Sunday, May 30, 2021

A Park on the Water

It is amazing how a project can allude you until it is actually realized. In this case it is in my hometown, New York ... a park has been built in the Hudson River ... yes, actually in the river!

When I was young in the 50’s I went to Europe by ship and we left and docked at the West Side Piers on the Hudson River. There were always people on the dock waiving with handkerchiefs either good-byes or welcoming friends and family. Of course, from the 60’s on I flew and never thought about what happened to those unused piers.

For the past two decades there have been various projects to revitalize this neglected part of Manhattan Island with recreational sites under the auspices of the Hudson River Park Trust.

Little Island, however, is different. It was conceived in 2014 to replace Pier 54 on Manhattans’ West Side near 13th Street. Typical of such a venture the estimated cost of $35 million skyrocketed to $260 million. The project was funded by Barry Diller former CEO of 20th Century Fox and his wife, fashion designer Diane von Furstenberg, two marquee names. Of course, no good deed goes unpunished and as so often happens a mega real estate individual threw several legal challenges in its path. Diller, disgusted with the delay, and probably the lack of appreciation for his efforts, bowed out. Enter the Governor of New York, Andrew M. Cuomo, who brokered a deal between the billionaires so the project could move forward.

The island was designed by Thomas Heatherwick who has done another project on the Hudson. Let him spend 2 minutes telling you about the Little Island project.

The approximately two-and-a-half-acre plot stands out among all the rest because it has been built on what are known as “tulip pots”, pilings of different heights so the paths of the park can wind around hills. Michael Kimmelman wrote in the New York Times, it is, “in the theatrical vein of 18th century English garden follies – not least because Little Island can remind you more of a private estate than a city park.”

To reach most islands you need a floating craft of some sort but to reach Little Island you can take one of two footbridges.

The plantings trees, flowers and grass are clearly outstanding and there is an outdoor amphitheater that seats 687 with sunset views as well as a smaller space for more intimate performances. There is also plenty to entertain the kids. Considering what a draw this new space will be there will be timed reservations required from ages 3 and up, which can be made 4 weeks in advance. If you booked tickets for a performance, you can spend the day at the park. The park will only be closed for 5 hours a day 
meaning that it is open from 6am to 1am!

For the next twenty years Diller has committed his family foundation to paying to keep Little Island in the same shape as it is in its opening this month. Hopefully, the city will find the funding to maintain it long after that. It is certainly a destination I look forward to visiting.

Sunday, May 23, 2021

Has Political Correctness Gone Too Far?

In response to my Missive “Ethics and Philanthropy" ...

A friend wrote, “At what stage of infamy do you reject gifts? If made anonymously, that is that you will not be celebrating the donor with a name on a wall or some such, would that make a difference?”

The dictionary definition of Political Correctness is, “the avoidance, often considered as taken to extremes, of forms of expression or action that are perceived to exclude, marginalize, or insult groups of people who are socially disadvantaged or discriminated against.”

From that definition I believe it has been taken to an extreme. Why? If we try to make up for lost time by making sure our Boards of Directors are diverse and our museums have a serious selection of art from formerly ignored other cultures and we continue to make up for our errors of the past these actions are positive. But we should not collect trustees, artists or any other category just because they are of another culture, they need to be qualified otherwise we have defeated the purpose of diversity, and all will be ill served. It also makes no sense to me to eliminate history in the process for then we will just have dismissed the past and not stood up to it.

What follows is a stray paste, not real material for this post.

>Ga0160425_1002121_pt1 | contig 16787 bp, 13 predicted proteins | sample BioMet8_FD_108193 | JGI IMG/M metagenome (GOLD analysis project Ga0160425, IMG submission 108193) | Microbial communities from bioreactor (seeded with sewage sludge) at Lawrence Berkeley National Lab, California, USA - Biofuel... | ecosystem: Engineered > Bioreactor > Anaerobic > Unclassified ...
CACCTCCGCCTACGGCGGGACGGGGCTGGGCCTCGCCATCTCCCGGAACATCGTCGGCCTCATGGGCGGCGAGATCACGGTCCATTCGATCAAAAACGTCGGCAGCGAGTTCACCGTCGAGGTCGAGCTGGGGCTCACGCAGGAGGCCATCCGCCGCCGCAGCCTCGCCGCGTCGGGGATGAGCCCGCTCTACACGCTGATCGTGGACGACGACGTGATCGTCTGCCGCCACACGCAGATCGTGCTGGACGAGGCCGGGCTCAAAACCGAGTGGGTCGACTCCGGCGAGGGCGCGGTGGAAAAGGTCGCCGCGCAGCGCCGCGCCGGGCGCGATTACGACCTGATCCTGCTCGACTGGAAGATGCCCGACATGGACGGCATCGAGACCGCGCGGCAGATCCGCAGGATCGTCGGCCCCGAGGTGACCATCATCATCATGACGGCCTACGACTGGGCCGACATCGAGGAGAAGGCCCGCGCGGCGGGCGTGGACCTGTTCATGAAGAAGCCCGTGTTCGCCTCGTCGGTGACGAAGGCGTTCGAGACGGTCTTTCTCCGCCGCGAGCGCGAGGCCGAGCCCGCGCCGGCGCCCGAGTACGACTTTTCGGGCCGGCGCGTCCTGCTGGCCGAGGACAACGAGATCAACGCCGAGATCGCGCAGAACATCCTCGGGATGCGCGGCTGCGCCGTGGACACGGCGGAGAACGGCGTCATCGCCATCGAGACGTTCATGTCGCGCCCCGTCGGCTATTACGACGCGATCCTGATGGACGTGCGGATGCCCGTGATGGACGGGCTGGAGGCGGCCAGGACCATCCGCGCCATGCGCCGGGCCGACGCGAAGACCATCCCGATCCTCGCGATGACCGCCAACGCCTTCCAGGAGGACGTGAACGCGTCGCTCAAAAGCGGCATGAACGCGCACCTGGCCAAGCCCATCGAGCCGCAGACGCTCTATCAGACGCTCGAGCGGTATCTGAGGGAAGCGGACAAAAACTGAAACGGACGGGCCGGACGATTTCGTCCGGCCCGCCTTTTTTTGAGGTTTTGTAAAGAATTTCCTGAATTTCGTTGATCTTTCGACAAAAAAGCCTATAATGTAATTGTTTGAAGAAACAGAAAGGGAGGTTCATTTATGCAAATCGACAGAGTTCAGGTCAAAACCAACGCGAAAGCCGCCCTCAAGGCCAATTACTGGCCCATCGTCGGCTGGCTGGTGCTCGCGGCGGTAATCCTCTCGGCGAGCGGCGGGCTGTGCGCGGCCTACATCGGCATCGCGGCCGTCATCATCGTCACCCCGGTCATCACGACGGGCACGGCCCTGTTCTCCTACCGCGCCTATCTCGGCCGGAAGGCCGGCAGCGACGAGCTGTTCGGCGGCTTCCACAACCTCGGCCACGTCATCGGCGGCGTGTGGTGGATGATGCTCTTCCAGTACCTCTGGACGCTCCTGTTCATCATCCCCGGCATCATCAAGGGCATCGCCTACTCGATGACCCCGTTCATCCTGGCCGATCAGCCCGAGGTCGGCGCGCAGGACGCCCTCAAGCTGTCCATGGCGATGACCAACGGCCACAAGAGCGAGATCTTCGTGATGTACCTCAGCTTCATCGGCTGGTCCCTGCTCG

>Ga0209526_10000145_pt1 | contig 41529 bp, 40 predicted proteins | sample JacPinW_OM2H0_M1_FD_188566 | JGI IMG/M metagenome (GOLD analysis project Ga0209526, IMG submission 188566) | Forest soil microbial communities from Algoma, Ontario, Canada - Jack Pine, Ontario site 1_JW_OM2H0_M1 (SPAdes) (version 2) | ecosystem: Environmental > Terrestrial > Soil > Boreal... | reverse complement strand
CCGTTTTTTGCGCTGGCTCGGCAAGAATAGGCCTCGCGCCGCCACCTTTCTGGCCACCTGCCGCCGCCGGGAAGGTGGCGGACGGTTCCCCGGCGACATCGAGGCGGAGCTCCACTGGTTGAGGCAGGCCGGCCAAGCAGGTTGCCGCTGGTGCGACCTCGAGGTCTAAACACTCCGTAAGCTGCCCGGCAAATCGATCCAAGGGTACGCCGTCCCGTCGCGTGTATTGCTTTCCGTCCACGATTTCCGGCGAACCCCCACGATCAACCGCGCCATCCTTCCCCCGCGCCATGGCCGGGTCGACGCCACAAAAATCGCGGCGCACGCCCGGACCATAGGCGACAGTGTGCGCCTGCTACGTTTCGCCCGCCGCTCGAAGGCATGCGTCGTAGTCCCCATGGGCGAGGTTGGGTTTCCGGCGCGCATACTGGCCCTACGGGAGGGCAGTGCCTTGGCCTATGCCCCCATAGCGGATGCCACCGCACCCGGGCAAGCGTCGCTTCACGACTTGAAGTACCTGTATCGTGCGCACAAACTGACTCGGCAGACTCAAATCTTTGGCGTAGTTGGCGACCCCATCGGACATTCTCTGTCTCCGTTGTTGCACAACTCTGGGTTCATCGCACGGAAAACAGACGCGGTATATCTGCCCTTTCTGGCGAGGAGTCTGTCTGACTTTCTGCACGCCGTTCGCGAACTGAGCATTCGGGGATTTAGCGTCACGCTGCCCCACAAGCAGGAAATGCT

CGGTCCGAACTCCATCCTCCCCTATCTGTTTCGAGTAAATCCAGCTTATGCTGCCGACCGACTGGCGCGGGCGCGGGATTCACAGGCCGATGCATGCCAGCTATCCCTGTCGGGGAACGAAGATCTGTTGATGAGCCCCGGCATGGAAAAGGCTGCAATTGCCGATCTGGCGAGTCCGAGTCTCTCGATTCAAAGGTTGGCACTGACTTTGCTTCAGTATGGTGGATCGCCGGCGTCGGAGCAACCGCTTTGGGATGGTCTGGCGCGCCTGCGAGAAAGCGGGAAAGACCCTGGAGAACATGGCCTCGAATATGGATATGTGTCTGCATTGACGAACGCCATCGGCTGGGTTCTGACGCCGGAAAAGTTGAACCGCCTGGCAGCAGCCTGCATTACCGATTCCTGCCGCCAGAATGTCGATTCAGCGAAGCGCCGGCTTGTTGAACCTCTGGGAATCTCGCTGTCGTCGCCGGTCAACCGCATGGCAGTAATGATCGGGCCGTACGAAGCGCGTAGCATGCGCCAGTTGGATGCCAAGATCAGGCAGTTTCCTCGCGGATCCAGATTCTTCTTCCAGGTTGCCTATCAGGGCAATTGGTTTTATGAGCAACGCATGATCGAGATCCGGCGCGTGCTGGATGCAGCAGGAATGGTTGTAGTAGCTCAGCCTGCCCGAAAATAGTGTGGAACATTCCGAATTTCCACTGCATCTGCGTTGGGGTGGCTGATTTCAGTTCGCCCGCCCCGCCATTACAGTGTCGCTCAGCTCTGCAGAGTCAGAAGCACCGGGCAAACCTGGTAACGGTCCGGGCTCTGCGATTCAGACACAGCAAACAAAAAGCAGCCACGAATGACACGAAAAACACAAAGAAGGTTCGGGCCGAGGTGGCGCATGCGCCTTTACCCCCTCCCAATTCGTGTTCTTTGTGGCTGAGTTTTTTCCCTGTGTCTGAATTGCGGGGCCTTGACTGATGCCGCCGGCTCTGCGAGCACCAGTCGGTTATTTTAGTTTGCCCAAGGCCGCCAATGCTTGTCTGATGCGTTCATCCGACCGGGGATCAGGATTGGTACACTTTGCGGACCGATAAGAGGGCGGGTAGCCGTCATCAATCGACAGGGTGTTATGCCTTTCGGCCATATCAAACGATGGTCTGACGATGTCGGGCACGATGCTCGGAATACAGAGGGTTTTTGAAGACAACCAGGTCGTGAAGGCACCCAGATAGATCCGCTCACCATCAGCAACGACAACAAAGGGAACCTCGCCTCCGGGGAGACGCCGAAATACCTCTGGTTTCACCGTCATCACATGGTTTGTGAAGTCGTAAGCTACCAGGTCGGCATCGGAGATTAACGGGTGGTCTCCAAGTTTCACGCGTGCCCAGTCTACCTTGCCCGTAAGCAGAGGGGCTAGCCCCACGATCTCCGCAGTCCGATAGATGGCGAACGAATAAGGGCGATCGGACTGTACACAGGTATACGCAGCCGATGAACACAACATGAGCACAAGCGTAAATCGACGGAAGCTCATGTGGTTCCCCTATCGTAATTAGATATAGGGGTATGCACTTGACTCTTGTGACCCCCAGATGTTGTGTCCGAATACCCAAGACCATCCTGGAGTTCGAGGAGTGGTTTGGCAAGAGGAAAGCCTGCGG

I recently read the following in a notice from a Bard Graduate Center Bulletin: “Jonathan Michael Square will present his research on Brooks Brothers’ connections to slavery. Brooks Brothers was founded in 1818 and, in the first few decades of its operation, provided merchandise to elite gentlemen as well as livery for their domestics. Some of those domestics were enslaved people. In this talk, Square will use two Brooks Brothers coats worn by enslaved men as a point of departure to explore the history of this “heritage” brand.” Are we now trying to denigrate the men’s store that went into bankruptcy a few years ago? To what purpose?

I sent the Bard announcement to a female friend abroad who replied, “This really takes the cake. I mean, REALLY! Will they, then, blame shoemakers who shod the “enslaved persons”? And right down the line? Passemanterie makers who produced the braid on their liveries? Brooks Bros. also made Abraham Lincoln’s clothes (and the Kennedys’, and Andy Warhol, et al. and some Northern Civil War generals. Every man in my life swore by Brooks Bros., even if none dressed exclusively there.

I guess I will never get my name on a gallery because I bought my underwear, pajamas and suits from them for many years. Originally, on the advice (insistence) from my ex-mother-in-law!

A positive side of Political Correctness was recently demonstrated by the Metropolitan Museum in recognition of a lost fact of history they announced: “Met Installs Plaque Honoring Lenape People – The Metropolitan Museum of Art has installed a bronze plaque on its Fifth Avenue facade to honor and recognize the Lenape, the Indigenous people who owned the land on which the museum sits. Recognizing that it is in the homeland of the Lenape diaspora, Lenapehoking, it reads: “We respectfully acknowledge and honor all Indigenous communities—past, present, and future—for their ongoing and fundamental relationships to the region."